Using VeraCrypt with a UEFI dual boot setup

Or how I learned to stop worrying and love the bootloader

There are many benefits to encryption and no real drawbacks. Sometimes it is mandated by your employer, which is the case with me as well. However, most companies use corporate tools that are compatible only with Windows and OSX/MacOS, which means that people running Linux and dual boot setups are on their own.

If you have a dual boot setup with a version of Windows that does not support full disk encryption, or if you just simply prefer open source solutions, there is really no competitor to VeraCrypt.
However, if your system is by any standards relatively modern, then you are booting with UEFI and not legacy BIOS – which means that VeraCrypt will gray out the multi boot option when you try to encrypt your Windows system partition. They just don’t have support for UEFI at the moment of writing.

So what now?

From here on, I will assume that the PC we are working on has Grub as the boot manager. I will also assume you have a full disk backup before proceeding. I am not responsible for loss of your data.

The solution is, surprisingly, fairly simple.
The only thing to keep in mind here is that there is an interplay of several boot managers and boot loaders when you are turning on your system. For an unprepared user, it may seem like they all want to do their own thing and couldn’t care less about each other. I managed to convince myself it is not the case.

  1. You can go ahead and encrypt your Windows system partition as if it was the only OS installed on your PC.
    Your UEFI boot manager will get a new entry called “VeraCrypt BootLoader (DcsBoot)” or something to this extent. Your mileage may vary, but most likely it will become the default one, which means that on boot you will bypass Grub, losing access to your other OSes.
  2. Don’t worry. From Windows, download and install Hasleo EasyUEFI and change the order of boot loaders.
    All you need to do is move your Grub loader back above the VeraCrypt loader. If you have Ubuntu, the Grub loader is probably called “ubuntu.” I cannot vouch for other distros or non-grub loaders, but in general the idea remains the same.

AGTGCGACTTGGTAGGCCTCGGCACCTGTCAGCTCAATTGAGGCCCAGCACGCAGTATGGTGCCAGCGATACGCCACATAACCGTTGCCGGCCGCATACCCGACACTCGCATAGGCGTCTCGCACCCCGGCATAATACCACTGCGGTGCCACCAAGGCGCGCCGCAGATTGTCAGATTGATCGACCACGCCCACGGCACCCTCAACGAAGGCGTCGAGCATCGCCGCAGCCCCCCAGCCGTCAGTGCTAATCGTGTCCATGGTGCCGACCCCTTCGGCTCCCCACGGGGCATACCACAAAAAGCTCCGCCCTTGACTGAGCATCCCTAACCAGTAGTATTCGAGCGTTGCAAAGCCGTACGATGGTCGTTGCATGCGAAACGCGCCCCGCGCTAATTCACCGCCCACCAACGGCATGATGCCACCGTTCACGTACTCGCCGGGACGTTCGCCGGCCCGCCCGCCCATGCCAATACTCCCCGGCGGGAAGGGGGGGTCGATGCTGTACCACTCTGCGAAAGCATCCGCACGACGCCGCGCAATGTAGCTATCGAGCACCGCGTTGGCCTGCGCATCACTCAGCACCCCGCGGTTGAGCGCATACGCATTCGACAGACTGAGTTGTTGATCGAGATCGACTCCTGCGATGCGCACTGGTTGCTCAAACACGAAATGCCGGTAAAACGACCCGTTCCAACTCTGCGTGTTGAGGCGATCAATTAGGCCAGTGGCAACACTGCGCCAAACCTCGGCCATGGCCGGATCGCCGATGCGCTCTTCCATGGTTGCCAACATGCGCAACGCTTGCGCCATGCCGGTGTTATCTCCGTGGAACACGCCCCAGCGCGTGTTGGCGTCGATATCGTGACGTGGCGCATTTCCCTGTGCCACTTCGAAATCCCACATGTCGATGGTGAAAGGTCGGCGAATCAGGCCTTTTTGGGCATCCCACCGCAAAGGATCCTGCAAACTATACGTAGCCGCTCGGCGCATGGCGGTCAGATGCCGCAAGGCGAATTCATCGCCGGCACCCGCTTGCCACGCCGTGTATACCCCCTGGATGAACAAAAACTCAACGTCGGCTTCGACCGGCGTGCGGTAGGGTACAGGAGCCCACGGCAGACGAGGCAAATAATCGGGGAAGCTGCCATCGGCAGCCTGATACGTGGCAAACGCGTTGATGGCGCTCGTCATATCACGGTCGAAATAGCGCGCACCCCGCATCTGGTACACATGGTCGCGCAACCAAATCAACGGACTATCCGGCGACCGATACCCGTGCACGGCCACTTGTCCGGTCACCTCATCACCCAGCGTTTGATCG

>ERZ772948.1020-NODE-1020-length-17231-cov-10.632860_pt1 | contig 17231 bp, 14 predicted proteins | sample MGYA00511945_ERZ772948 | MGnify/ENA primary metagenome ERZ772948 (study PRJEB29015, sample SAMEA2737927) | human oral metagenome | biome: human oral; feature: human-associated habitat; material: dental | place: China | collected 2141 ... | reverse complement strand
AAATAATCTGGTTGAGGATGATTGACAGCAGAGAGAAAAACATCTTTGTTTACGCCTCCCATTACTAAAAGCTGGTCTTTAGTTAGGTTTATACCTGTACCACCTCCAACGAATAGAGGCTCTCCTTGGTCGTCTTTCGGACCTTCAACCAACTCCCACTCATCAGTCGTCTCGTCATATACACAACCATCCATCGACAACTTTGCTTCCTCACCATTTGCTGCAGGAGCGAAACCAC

I recommend using EasyUEFI and noting the file path for the VeraCrypt boot loader. This will come in handy in step 4.
    However, it is normally also possible to change the order of boot loaders from the BIOS/UEFI setup.
  3. Now, when you reboot, you should see your old and trusty boot menu.
    If you don’t, you might have to boot and run Boot-Repair.
    Once you have the menu, you will most likely be disappointed to find out that the “Windows” entry tries to load Windows directly off the encrypted partition, fails miserably, tries to repair it, and fails miserably again.
    This happens because the entry is pointing to the old Windows loader, bypassing the VeraCrypt loader completely.
    Thankfully, this is extremely easy to fix.
  4. Reboot into Linux and modify your Grub config.
    You will see that the Windows entry is pointing to the Windows EFI loader (likely \EFI\Microsoft\Boot\bootmgfw.efi). You should modify it to point to the VeraCrypt loader again. As reported by EasyUEFI (step 2), in my case, it is \EFI\VeraCrypt\DcsBoot.efi.

Ta da.

Now, on boot, you will be presented with your Grub menu, and the encryption will be resolved on the next step, whichever system you are booting from there.

For example, upon selecting Windows, you will be greeted with the VeraCrypt loader that prompts you for a passphrase.
You set up your Linux to also be encrypted, right?